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120 years of golf and community on Goat Hill: Shelter Island Country Club is set to celebrate

The Shelter Island Country Club’s 9-hole public golf course was founded in 1901, but the first round of golf on Goat Hill wasn’t played until a year later.

So, it made sense to Mary Fran Gleason, chair of the 120th Anniversary Committee, to celebrate the 120th anniversary of the oldest continually-operating golf club in these parts over the course of an entire year. That celebration kicks off with a benefit on Sept. 18, with hors d’oeuvres, raw bar, a raffle and door prizes.

Over the next 12 months, the celebration will include parties, talks and a vintage golf tournament where participants will use hickory clubs.

The Shelter Island Heights Association created the club at the turn-of-the-previous-century so the young people of Shelter Island would have something to do. As the demographics of the Island have shifted, Goat Hill has become a place where older people can also have something to do, and much of the fundraising in this anniversary year is toward the goal of bringing more first-time golfers into the sport.

Reaching the $120,000 fundraising goal will make possible a new program to introduce golf to beginners — one that doesn’t require hiring a pro, and can be taught by any good golfer. Improvements to the grounds and driving range are also planned.

A healthy rivalry between Gardiner’s Bay Country Club and Shelter Island Country Club has long existed. Gardiner’s Bay was started about four years earlier than Goat Hill, but stopped operating for 10 years during World War II. That decade-long hiatus allows Goat Hill to claim victory as the oldest golf course in continuous operation on Shelter Island.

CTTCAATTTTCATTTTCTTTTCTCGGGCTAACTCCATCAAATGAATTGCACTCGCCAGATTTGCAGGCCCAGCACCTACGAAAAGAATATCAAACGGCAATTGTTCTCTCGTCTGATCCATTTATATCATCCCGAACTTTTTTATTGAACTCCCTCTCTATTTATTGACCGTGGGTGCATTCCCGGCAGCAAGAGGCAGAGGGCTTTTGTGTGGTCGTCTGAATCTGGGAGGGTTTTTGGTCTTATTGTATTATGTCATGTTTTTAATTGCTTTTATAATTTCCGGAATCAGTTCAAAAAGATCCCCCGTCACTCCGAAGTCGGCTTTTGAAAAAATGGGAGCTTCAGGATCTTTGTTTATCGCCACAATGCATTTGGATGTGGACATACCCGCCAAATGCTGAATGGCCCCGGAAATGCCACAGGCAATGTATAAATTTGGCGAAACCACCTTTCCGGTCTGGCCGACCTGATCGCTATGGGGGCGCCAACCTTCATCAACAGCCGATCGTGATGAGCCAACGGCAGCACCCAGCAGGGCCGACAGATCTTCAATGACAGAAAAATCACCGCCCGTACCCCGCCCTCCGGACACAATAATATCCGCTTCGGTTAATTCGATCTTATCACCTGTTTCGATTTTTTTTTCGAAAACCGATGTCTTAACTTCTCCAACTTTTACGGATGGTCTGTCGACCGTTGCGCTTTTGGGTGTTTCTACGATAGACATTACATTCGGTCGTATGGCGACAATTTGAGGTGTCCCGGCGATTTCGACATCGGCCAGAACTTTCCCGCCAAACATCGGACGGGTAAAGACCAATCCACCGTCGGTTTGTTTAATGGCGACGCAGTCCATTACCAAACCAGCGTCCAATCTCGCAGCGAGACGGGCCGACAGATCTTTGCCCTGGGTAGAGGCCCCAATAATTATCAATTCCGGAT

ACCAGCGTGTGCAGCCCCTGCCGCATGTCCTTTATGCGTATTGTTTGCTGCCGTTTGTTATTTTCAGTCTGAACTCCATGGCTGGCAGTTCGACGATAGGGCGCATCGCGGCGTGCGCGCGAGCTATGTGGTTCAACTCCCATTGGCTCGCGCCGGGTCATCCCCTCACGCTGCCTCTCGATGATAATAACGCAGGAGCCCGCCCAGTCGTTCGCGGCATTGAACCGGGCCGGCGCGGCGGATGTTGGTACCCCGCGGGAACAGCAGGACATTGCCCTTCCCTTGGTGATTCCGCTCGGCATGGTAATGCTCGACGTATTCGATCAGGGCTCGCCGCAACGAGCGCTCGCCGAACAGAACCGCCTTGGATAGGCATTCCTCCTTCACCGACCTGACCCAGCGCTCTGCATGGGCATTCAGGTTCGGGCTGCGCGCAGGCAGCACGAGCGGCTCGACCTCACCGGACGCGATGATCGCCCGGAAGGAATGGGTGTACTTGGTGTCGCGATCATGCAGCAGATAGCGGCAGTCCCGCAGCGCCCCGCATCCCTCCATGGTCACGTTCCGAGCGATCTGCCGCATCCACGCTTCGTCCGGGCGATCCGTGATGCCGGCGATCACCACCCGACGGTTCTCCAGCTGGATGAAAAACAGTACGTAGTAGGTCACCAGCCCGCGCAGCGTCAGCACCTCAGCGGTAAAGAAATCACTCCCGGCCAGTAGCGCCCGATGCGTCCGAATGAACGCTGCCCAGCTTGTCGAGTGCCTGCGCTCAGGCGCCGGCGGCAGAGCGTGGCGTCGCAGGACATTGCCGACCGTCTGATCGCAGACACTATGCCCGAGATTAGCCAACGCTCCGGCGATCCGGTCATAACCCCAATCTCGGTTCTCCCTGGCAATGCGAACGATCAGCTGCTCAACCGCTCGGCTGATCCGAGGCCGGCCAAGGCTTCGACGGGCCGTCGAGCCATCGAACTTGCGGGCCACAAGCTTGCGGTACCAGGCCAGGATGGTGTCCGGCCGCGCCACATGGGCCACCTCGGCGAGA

In 1942, the Heights Association was ready to close Goat Hill, but Bill and Olive Congdon stepped in to run it during the war and for decades after, finally turning it over to George Blados in 1976. In the late 70’s the Heights Association decided to sell the entire property, and the Town stepped in to buy it, running it as a public course with a board made of volunteers since that time.

The golf course is an authentic gem from the past, built to the landscape with shovels, horses and donkeys rather than the bulldozers used to construct modern courses. PGA Hall of Famer George Lewis has said of this venerable course that you learn to play it by “feeling” the landscape.

Mr. Lewis will be the featured speaker on Friday, Sept. 17 at Shelter Island Library’s Friday Night Dialogue on Zoom.

Goat Hill has long been the recipient of well-deserved affection and respect. Golf there is a particularly strategic game, true to the game as it was originally intended to be played.

Generations of Island children grew up there, whether serving as caddies (some employed before child labor laws intervened), rolling along in an electric cart in July, or sliding down the third hole on a toboggan in January.

Goat Hill is the course of the people, and sits at the beating heart of the community.